"I think at this point, having looked at both the NOAX (heat-shield repair) gun and also having two EVAs under my belt so far, I think the greased wipes seems to be the most practicable way to go," she said. "The wipes do lay down quite a bit of grease on the surface and it's sufficient grease to scrape up the debris that's there. It requires a little bit more meticulous work because you don't have quite as much grease there, but it is sufficient and you can get by. That's the way we're going to press going into EVA-3. Definitely, having two EVAs, I've learned a lot of things, I've changed my techniques ... so I'm ready to go into EVA-3 and get going."

If the spacewalkers get all the bearings changed out, flight controllers will conduct a test overnight, putting the starboard SARJ in "auto-track" mode for two full orbits. Sensors will measure vibration levels and motor drive currents to determine if the cleaning and lubrication reduced stress on the joint. The test is planned for 3:40 a.m. Sunday,.

The test is designed "to see if the cleaning and lubrication had any noticeable effect and we'll have sensors programmed to record vibrations during the time of the rotation and we'll also have a video camera trained on the joint itself," Smith said.

"In the past, we have been able to notice vibrations as the joint is moving so we'll look for that in the video and we'll also be looking at the current in the telemetry to see what the signatures there look like. Now, if we don't get everything done today on EVA-3, then we'll have to readjust whether it makes sense to perform that test overnight. You certainly don't want to rotate that solar alpha rotary joint if  you haven't gotten all the cleaning done. ... So whether or not we do that test tonight depends on the results from the spacewalk today."

Here is an updated timeline of today's activity (in EST and mission elapsed time; includes revision H of the NASA television schedule):

EDT........DD...HH...MM...EVENT

08:55 AM...07...13...00...Crew wakeup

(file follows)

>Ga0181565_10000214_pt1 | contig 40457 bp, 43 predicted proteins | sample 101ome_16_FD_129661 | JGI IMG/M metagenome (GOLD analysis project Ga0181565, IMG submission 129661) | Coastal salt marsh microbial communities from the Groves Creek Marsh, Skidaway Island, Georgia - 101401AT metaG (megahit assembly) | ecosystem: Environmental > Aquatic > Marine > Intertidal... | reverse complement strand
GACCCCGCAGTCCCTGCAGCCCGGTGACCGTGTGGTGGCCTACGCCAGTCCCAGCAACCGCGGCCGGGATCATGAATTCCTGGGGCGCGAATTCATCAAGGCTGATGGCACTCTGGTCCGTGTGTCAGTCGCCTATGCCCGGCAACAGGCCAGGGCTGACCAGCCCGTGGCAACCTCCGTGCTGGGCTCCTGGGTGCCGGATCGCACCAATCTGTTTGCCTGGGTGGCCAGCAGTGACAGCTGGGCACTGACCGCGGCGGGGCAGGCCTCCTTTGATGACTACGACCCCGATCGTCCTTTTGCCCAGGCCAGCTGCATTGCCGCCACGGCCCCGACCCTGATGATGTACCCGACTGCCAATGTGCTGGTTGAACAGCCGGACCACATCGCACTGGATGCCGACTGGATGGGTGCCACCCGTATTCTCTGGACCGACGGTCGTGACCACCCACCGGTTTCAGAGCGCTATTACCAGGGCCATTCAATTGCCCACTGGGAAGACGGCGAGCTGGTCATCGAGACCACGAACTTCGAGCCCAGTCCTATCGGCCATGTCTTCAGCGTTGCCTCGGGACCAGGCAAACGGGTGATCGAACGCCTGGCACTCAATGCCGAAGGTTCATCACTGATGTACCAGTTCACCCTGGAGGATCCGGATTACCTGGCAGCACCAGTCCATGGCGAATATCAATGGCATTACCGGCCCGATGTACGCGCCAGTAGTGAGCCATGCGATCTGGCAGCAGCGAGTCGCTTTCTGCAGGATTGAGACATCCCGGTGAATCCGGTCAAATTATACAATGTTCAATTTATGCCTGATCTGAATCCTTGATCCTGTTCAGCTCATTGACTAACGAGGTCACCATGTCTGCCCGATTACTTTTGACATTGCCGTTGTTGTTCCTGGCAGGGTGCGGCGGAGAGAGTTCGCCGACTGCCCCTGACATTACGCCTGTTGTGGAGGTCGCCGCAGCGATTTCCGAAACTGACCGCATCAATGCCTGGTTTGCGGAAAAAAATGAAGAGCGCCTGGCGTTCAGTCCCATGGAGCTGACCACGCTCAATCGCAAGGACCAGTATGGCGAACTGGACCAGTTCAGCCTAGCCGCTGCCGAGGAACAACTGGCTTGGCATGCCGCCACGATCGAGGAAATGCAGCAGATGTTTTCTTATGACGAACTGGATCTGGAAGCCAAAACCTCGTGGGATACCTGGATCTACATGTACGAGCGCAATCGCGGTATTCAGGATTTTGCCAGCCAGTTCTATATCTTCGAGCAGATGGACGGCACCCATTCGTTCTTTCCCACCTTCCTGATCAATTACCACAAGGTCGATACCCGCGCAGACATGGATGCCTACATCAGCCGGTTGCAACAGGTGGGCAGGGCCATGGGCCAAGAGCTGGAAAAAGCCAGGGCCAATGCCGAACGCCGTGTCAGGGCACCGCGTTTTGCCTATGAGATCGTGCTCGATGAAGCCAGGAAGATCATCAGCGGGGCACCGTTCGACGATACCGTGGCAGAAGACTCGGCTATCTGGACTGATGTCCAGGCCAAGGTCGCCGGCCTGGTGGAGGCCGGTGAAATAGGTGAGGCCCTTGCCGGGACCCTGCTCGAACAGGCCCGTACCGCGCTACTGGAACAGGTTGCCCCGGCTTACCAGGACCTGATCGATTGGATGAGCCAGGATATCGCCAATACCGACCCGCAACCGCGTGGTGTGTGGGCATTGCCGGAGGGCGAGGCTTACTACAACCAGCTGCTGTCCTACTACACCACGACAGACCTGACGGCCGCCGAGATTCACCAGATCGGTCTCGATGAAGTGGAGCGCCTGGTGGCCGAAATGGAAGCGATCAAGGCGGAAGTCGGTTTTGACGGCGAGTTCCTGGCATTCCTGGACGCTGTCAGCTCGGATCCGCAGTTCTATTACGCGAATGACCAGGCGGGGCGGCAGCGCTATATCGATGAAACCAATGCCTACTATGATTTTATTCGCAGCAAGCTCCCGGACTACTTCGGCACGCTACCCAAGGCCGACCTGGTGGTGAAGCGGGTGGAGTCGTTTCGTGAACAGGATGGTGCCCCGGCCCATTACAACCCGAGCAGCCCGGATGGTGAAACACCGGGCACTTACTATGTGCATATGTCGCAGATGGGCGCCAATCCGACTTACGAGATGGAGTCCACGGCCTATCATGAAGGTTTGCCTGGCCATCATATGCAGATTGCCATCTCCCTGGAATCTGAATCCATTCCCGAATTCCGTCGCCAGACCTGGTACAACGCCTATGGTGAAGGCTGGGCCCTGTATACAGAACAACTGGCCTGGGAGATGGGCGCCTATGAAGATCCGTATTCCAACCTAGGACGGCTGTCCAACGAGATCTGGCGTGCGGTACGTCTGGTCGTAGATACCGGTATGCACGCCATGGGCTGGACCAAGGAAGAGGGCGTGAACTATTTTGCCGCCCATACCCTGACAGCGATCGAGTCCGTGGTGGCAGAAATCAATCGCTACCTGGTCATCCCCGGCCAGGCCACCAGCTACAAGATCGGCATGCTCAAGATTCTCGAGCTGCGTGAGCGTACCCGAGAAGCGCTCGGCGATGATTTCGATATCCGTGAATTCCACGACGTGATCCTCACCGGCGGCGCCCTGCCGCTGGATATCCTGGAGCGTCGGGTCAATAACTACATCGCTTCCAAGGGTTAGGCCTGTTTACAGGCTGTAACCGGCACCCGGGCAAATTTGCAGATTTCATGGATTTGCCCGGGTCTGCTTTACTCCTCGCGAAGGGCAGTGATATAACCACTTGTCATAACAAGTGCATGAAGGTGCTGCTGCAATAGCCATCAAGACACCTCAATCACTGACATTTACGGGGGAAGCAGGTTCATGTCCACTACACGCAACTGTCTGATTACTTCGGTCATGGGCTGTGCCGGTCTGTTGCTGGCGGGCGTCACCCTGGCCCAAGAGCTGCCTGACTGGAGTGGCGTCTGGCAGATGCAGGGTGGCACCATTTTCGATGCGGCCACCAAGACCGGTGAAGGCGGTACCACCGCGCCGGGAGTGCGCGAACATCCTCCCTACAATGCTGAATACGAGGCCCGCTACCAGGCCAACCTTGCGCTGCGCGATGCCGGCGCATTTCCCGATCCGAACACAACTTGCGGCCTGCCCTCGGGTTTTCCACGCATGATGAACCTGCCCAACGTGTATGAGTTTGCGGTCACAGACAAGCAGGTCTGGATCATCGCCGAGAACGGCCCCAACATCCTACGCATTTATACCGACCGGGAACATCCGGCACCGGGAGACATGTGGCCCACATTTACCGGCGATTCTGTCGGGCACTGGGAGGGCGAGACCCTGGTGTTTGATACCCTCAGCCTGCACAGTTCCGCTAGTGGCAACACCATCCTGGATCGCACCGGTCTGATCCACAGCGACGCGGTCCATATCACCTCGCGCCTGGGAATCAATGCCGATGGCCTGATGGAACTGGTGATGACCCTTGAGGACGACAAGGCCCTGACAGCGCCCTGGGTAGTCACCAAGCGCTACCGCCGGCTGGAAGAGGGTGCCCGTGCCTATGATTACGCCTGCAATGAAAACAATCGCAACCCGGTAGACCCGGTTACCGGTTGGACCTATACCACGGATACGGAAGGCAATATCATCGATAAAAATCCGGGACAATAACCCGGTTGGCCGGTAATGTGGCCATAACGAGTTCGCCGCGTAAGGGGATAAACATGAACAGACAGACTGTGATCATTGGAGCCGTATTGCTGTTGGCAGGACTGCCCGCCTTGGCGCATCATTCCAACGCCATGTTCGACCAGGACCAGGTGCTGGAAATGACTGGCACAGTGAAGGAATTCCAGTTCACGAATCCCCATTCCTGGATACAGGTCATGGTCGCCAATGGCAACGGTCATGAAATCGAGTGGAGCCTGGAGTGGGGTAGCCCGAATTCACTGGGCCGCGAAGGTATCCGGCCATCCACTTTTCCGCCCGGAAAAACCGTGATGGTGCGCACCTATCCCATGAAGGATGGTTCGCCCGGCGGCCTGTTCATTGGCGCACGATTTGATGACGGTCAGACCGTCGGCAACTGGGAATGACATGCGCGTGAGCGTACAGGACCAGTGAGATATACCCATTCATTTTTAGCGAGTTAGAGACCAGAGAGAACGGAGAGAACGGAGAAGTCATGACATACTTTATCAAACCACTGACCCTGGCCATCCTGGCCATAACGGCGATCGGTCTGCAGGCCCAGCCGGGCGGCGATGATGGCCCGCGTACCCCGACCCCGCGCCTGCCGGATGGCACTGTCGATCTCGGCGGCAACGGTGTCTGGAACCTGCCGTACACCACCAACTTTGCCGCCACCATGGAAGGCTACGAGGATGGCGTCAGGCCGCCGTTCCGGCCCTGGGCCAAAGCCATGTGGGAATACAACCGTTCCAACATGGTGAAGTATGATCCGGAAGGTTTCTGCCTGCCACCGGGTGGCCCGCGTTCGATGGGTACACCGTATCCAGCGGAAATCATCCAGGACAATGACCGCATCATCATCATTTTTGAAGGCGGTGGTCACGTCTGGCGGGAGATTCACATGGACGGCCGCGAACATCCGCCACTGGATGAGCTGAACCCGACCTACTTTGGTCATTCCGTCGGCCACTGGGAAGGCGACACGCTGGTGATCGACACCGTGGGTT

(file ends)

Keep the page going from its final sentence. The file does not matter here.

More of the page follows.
09:30 AM...07...13...35...EVA-3: 14.7 psi repress/hygiene break
10:15 AM...07...14...20...EVA-3: Airlock depress to 10.2 psi
10:40 AM...07...14...45...EVA-3: Campout EVA preps
11:50 AM...07...15...55...Cargo module transfers resume
12:10 PM...07...16...15...EVA-3: Spacesuit purge
12:25 PM...07...16...30...EVA-3: Spacesuit prebreathe
01:15 PM...07...17...20...EVA-3: Crew lock depressurization
01:45 PM...07...17...50...EVA-3: Spacesuits to battery power
01:50 PM...07...17...55...EVA-3: Airlock egress
02:05 PM...07...18...10...SDRM transfer
02:05 PM...07...18...10...EVA-3: Setup
02:15 PM...07...18...20...EVA-3: SARJ cleaning and TBA R&R
04:15 PM...07...20...20...ISS: Crew meal
05:15 PM...07...21...20...ISS: Potable water dispenser work
08:15 PM...08...00...20...EVA-3: Cleanup and ingress
08:45 PM...08...00...50...EVA-3: Airlock repressurization
08:55 PM...08...01...00...Spacesuit servicing
10:10 PM...08...02...15...Evening planning conference
10:30 PM...08...02...35...Mission status briering on NASA TV

11/23/08
12:25 AM...08...04...30...ISS crew sleep begins
12:55 AM...08...05...00...STS crew sleep begins
01:00 AM...08...05...05...Flight day 9 highlights
03:40 AM...08...07...45...Starboard SARJ auto-track test
07:30 AM...08...11...35...Flight director update
08:30 AM...08...12...35...HD flight day 9 highlights
08:55 AM...08...13...00...Crew wakeup

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Quick-Launch Web Links:

CBS News STS-126 Status Reports:
http://www.cbsnews.com/network/news/space/current.html

CBS News STS-126 Quick-Look Page:
http://www.cbsnews.com/network/news/space/currentglance.html

NASA ISS Expeditions Page:
http://www.nasa.gov/mission_pages/station/expeditions/index.html

NASA Shuttle Web: http://spaceflight.nasa.gov/shuttle/index.html
NASA Station Web: http://spaceflight.nasa.gov/station/index.html
Spaceflight Now: http://spaceflightnow.com/index.html
GoogleSatTrack: http://www.lizard-tail.com/isana/tracking/